It isn’t fair – one size does not fit all

Pentecost 22

Luke 18:18-30

Marian Free

In the name of God whose radical unfairness, challenges us to rethink our sense of justice. Amen.

There is a song by an Australian band called Moving Pictures which became one of our family anthems. The chorus goes: “What about me? It isn’t fair, I’ve had enough now I want my share.”  You can almost hear these words coming from Peter in today’s gospel: “What about us? It isn’t fair, we’ve left everything and we want our share.”

Peter has been eavesdropping on the conversation between the ruler and Jesus and it seems that he simply has to interrupt. His childish sense of justice gets the better of him. If the ruler must sell everything to inherit the kingdom, then surely he and the other disciples are home and hosed. However he is not entirely confident, what if after all everything they have done is not enough? Peter wants to make sure that Jesus has noted disciples’ commitment and sacrifice and that he can tell them that what they have done will be enough. “Look, we have left our homes and followed you.”

Peter’s statement is very direct: “Look!” he says. Peter is demanding Jesus’ attention. He is drawing Jesus focus away from the ruler and bringing Jesus’ attention to himself. His insecurity is obvious for everyone to see. He sounds very much like an attention-seeking child: “Look at me, I can do it too. Look at me, I’m special too. Look at me, notice me. See how much I have done for you. It’s not fair, I’ve done just as much, I deserve a reward as well.”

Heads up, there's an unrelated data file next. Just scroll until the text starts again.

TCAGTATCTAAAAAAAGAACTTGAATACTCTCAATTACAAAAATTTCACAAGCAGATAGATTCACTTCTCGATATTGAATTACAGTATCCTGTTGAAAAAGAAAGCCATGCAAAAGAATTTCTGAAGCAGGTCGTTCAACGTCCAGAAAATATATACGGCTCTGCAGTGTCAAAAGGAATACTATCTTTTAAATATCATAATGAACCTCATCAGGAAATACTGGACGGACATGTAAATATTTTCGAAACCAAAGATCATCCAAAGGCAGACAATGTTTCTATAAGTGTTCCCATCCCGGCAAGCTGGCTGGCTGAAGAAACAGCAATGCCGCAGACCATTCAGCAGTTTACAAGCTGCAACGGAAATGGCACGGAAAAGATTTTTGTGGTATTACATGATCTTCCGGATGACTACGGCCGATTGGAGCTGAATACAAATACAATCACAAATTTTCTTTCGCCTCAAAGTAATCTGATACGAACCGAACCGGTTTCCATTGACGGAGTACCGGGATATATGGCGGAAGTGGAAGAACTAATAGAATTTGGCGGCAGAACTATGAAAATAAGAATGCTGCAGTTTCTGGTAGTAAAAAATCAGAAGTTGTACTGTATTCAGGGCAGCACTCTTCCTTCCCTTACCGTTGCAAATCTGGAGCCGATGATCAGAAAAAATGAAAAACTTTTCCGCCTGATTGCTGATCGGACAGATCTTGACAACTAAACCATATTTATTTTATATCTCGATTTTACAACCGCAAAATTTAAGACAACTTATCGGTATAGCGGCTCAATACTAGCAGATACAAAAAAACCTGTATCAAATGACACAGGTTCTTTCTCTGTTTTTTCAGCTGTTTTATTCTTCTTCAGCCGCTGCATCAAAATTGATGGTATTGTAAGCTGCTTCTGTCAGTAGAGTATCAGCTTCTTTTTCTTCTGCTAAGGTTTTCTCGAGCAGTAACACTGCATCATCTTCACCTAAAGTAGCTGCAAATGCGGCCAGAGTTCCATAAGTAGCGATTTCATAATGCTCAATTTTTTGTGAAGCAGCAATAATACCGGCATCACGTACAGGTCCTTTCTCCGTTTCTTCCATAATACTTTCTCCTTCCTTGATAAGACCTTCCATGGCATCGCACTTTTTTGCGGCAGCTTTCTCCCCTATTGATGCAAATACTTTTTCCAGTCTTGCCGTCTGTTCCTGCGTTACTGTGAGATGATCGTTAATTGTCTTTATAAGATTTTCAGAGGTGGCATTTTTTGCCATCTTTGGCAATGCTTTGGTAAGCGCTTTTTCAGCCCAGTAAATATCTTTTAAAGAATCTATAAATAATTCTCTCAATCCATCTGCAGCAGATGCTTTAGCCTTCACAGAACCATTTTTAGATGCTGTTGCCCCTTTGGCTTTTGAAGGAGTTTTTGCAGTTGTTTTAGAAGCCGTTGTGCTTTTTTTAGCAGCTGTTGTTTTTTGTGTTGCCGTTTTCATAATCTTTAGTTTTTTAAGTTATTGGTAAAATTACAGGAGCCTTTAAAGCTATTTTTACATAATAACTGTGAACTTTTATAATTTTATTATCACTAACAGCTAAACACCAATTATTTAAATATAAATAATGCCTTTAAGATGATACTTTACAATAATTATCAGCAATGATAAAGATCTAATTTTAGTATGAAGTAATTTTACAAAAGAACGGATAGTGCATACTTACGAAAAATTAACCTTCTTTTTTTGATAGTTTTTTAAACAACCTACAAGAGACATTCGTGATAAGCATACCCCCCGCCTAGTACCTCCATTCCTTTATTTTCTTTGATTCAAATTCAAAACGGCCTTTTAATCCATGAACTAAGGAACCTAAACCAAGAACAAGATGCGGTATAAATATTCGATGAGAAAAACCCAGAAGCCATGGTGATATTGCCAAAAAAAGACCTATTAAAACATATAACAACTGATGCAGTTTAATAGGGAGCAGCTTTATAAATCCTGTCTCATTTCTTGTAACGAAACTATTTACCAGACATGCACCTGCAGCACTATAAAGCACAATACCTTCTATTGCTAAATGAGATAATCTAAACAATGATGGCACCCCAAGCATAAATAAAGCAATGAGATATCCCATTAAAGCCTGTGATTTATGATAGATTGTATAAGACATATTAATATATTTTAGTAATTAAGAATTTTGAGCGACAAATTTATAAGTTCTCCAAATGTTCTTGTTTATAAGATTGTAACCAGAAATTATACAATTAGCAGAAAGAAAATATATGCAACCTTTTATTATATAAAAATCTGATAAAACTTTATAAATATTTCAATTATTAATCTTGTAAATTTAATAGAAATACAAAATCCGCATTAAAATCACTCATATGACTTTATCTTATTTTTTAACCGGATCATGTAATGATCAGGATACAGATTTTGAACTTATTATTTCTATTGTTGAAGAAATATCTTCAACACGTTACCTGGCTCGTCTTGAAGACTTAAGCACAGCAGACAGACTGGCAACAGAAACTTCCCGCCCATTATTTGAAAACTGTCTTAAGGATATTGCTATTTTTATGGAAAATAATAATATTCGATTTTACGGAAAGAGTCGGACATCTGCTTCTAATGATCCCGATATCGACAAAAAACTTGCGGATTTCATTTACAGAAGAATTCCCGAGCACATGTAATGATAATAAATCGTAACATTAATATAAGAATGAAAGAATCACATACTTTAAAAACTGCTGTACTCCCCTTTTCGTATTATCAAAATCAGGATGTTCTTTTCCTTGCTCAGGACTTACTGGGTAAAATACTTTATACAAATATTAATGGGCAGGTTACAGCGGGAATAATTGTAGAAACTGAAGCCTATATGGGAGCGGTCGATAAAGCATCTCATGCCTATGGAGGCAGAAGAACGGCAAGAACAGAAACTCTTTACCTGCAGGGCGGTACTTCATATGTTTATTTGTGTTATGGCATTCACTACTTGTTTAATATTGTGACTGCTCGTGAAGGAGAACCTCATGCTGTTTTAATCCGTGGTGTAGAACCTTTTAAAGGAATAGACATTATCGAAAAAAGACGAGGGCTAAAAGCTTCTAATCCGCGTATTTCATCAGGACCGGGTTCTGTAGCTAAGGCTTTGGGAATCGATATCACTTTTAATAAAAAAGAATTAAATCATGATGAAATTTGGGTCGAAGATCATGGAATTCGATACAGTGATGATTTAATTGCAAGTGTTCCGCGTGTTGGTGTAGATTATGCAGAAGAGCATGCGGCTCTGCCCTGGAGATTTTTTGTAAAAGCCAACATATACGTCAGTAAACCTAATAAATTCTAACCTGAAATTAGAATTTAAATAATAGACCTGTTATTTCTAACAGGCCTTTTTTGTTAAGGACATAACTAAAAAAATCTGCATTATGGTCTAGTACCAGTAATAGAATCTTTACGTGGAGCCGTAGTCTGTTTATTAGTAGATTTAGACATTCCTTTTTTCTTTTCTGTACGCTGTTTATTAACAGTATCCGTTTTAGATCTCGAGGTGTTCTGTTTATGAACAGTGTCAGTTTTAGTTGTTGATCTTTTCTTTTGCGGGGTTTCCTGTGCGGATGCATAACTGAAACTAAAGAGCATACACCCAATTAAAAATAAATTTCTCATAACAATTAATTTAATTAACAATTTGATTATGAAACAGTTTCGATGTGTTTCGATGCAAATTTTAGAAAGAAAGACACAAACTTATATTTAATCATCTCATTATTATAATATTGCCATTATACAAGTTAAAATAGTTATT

One of the things about the apostle Peter is that it is very easy to identify with his humanity – his impatience, his failure to understand, and, in this instance his need for everything to be fair. Children in particular have a keen sense of justice. Anyone who has ever been a child and anyone who has been a parent knows only too well the refrain: “It isn’t fair – she started it, he got more than me.” and so on. Peter is concerned to establish that God is fair – that God has certain criteria which must be met and that if one meets them one’s place in the kingdom is assured. If as Jesus has said to the ruler, the criterion is to sell everything then surely he (and the other disciples) have well and truly fulfilled the criteria – they have left their homes and followed Jesus. Peter thinks in terms of comparison – am I as good as or better than someone else? Peter is concerned about what is fair – if that person gets into heaven because they have done such and such, then if I do the same, then so must I. According to Peter’s sense of justice, there must be one rule, one criterion, one set of standards for entry into the kingdom. In his view of the world there must be one size which fits all.